Scientists finally solve the mystery of the Bermuda Triangle

British Marine experts finally concluded what caused the loss of many planes and ships in the Bermuda Triangle.

The triangular-shaped area that stretches from Florida, Puerto Rico and Bermuda for more than a century became a mystery because a number of planes and ships often disappeared without trace when crossing the area.

The New York Times noted there were 50 ships, 20 planes and more than a thousand people missing in the Bermuda Triangle in the last 500 years.

The researchers from the University of Southampton said the ships were sucked into the oceans by a massive wave of more than 30 meters high, according to a report from Russia Today on Thursday (2/8). Explanation of the matter was revealed in a documentary on Channel 5 about the Bermuda Triangle Mystery.

“There are storms to the North and South, which then meet.We measure the wave heights can reach 30 meters.The larger the ship the damage will be more severe,” said Dr Simon Boxall, a marine expert who led this investigation to The Sun.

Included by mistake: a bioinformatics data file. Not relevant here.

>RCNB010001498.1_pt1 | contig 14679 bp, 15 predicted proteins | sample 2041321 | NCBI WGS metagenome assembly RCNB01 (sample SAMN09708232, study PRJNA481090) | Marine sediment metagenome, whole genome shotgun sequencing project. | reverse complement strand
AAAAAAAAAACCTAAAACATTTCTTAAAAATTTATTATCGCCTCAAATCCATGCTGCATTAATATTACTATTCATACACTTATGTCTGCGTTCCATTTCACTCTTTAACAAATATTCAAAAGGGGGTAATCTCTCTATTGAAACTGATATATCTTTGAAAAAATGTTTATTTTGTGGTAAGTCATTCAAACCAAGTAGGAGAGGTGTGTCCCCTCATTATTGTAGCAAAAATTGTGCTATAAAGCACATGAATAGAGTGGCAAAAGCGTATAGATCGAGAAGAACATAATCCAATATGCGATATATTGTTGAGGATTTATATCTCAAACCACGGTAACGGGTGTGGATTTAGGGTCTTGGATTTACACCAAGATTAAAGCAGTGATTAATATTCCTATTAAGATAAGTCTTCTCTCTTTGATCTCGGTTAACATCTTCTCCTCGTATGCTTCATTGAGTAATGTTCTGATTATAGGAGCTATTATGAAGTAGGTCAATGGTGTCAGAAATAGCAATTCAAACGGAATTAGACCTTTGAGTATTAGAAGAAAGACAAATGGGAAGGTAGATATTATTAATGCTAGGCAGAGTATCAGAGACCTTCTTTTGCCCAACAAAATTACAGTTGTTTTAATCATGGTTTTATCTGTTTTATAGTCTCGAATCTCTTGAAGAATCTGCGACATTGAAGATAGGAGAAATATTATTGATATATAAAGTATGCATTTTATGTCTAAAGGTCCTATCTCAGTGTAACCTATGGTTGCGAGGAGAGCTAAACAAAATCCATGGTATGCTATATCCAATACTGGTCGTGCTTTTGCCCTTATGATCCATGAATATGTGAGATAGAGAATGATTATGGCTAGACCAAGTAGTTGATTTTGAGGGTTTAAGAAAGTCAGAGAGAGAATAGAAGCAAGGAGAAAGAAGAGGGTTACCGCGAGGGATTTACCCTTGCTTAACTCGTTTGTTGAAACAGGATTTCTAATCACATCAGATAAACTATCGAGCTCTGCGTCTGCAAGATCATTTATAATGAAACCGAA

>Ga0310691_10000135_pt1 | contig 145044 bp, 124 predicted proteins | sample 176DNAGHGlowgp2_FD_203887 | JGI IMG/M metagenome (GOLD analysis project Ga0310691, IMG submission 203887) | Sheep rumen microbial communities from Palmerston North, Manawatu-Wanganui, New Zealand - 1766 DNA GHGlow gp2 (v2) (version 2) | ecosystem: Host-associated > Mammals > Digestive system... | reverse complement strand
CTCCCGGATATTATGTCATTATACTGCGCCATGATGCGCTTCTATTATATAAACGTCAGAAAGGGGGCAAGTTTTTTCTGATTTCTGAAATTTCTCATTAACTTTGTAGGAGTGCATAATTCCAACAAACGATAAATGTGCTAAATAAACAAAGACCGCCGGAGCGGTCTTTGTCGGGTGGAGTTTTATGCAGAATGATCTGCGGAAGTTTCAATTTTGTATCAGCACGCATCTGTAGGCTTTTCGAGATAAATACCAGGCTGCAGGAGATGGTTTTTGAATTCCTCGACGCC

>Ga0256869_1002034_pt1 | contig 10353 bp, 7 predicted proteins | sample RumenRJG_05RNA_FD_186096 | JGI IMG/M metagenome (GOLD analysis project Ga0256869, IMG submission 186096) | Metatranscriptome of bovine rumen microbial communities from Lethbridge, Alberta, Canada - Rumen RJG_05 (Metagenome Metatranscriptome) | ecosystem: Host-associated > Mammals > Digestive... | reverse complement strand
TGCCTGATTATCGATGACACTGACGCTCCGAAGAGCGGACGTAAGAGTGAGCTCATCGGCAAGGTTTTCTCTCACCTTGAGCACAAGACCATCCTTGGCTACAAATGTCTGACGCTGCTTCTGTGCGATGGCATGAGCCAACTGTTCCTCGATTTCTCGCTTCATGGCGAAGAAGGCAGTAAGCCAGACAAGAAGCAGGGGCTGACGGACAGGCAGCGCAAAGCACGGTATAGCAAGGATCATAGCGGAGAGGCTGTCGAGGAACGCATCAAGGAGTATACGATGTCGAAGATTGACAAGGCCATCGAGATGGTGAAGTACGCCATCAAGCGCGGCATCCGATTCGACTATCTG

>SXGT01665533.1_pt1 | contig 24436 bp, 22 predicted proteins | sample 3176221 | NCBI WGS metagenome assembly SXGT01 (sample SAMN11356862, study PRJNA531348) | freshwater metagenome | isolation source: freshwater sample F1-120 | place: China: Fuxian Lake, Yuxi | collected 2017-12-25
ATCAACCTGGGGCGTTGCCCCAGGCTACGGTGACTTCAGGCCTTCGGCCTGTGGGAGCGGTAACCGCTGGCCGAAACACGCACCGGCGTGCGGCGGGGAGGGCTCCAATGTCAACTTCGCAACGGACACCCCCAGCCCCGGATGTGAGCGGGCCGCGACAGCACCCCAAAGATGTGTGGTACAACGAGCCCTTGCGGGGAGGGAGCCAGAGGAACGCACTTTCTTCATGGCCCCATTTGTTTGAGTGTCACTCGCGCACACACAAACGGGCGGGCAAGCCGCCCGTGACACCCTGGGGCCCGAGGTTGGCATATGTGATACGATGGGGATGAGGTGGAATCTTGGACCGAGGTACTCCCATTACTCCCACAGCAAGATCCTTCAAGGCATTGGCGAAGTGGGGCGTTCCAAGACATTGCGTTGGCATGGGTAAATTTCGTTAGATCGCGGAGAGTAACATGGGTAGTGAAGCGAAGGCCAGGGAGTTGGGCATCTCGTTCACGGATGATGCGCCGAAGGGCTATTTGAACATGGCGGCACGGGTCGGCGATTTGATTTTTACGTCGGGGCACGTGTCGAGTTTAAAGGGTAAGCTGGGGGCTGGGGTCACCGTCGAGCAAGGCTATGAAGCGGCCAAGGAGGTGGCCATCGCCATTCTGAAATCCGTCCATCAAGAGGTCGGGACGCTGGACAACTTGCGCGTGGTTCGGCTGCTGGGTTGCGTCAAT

A number of theories are continuing to explain the loss of ships and aircraft there but scientists have finally come to conclusively high waves as the cause when the 18.5 meter tidal waves were recorded from the North Sea via satellite imagery in 1995.

The big waves that occur when a series of large waves hit the open ocean. For normal waves around 12 meters can have a pressure power of 8.5 psi. Modern ships are designed to withstand a pressure of 21 psi, but the powerful waves can destroy ax as powerful as 140 psi, enough to topple even the strongest ship.

For this documentary, Dr. Boxall and his team made a wave simulator and ship USS Cyclops to find out how the impact on large ships. The Cyclops ship lost in the Bermuda Triangle in 1918 with 309 passengers.

“You can imagine a great wave with an invisible height and nothing under the boat, if it happens then the ship can sink in two to three minutes,” said Boxall.